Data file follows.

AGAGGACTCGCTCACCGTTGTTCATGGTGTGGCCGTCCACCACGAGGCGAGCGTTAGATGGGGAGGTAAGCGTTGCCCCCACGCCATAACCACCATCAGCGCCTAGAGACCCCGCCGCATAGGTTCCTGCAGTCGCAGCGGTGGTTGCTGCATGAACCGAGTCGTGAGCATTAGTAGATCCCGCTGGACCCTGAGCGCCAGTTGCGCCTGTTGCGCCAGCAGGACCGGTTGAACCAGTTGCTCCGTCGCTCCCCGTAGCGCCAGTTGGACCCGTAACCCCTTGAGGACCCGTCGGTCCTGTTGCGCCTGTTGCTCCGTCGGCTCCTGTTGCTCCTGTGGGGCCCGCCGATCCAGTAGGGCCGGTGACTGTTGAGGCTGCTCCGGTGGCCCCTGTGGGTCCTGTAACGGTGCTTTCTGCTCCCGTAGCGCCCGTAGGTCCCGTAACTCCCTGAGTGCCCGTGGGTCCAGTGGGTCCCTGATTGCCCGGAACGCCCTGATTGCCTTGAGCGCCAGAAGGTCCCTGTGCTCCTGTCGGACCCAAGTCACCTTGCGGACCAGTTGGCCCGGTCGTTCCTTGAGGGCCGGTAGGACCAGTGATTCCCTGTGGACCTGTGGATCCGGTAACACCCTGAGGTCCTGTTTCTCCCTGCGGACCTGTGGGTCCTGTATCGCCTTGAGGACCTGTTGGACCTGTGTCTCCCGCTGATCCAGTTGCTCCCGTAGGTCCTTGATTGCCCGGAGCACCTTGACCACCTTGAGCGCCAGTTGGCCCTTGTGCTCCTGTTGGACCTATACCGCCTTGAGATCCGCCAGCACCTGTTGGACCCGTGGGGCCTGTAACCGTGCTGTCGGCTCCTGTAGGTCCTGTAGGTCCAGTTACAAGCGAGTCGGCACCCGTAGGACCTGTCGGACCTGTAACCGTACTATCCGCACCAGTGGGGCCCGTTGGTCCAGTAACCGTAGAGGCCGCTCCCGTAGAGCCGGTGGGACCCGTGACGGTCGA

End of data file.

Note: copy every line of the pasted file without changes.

AGAGGACTCGCTCACCGTTGTTCATGGTGTGGCCGTCCACCACGAGGCGAGCGTTAGATGGGGAGGTAAGCGTTGCCCCCACGCCATAACCACCATCAGCGCCTAGAGACCCCGCCGCATAGGTTCCTGCAGTCGCAGCGGTGGTTGCTGCATGAACCGAGTCGTGAGCATTAGTAGATCCCGCTGGACCCTGAGCGCCAGTTGCGCCTGTTGCGCCAGCAGGACCGGTTGAACCAGTTGCTCCGTCGCTCCCCGTAGCGCCAGTTGGACCCGTAACCCCTTGAGGACCCGTCGGTCCTGTTGCGCCTGTTGCTCCGTCGGCTCCTGTTGCTCCTGTGGGGCCCGCCGATCCAGTAGGGCCGGTGACTGTTGAGGCTGCTCCGGTGGCCCCTGTGGGTCCTGTAACGGTGCTTTCTGCTCCCGTAGCGCCCGTAGGTCCCGTAACTCCCTGAGTGCCCGTGGGTCCAGTGGGTCCCTGATTGCCCGGAACGCCCTGATTGCCTTGAGCGCCAGAAGGTCCCTGTGCTCCTGTCGGACCCAAGTCACCTTGCGGACCAGTTGGCCCGGTCGTTCCTTGAGGGCCGGTAGGACCAGTGATTCCCTGTGGACCTGTGGATCCGGTAACACCCTGAGGTCCTGTTTCTCCCTGCGGACCTGTGGGTCCTGTATCGCCTTGAGGACCTGTTGGACCTGTGTCTCCCGCTGATCCAGTTGCTCCCGTAGGTCCTTGATTGCCCGGAGCACCTTGACCACCTTGAGCGCCAGTTGGCCCTTGTGCTCCTGTTGGACCTATACCGCCTTGAGATCCGCCAGCACCTGTTGGACCCGTGGGGCCTGTAACCGTGCTGTCGGCTCCTGTAGGTCCTGTAGGTCCAGTTACAAGCGAGTCGGCACCCGTAGGACCTGTCGGACCTGTAACCGTACTATCCGCACCAGTGGGGCCCGTTGGTCCAGTAACCGTAGAGGCCGCTCCCGTAGAGCCGGTGGGACCCGTGACGGTCGA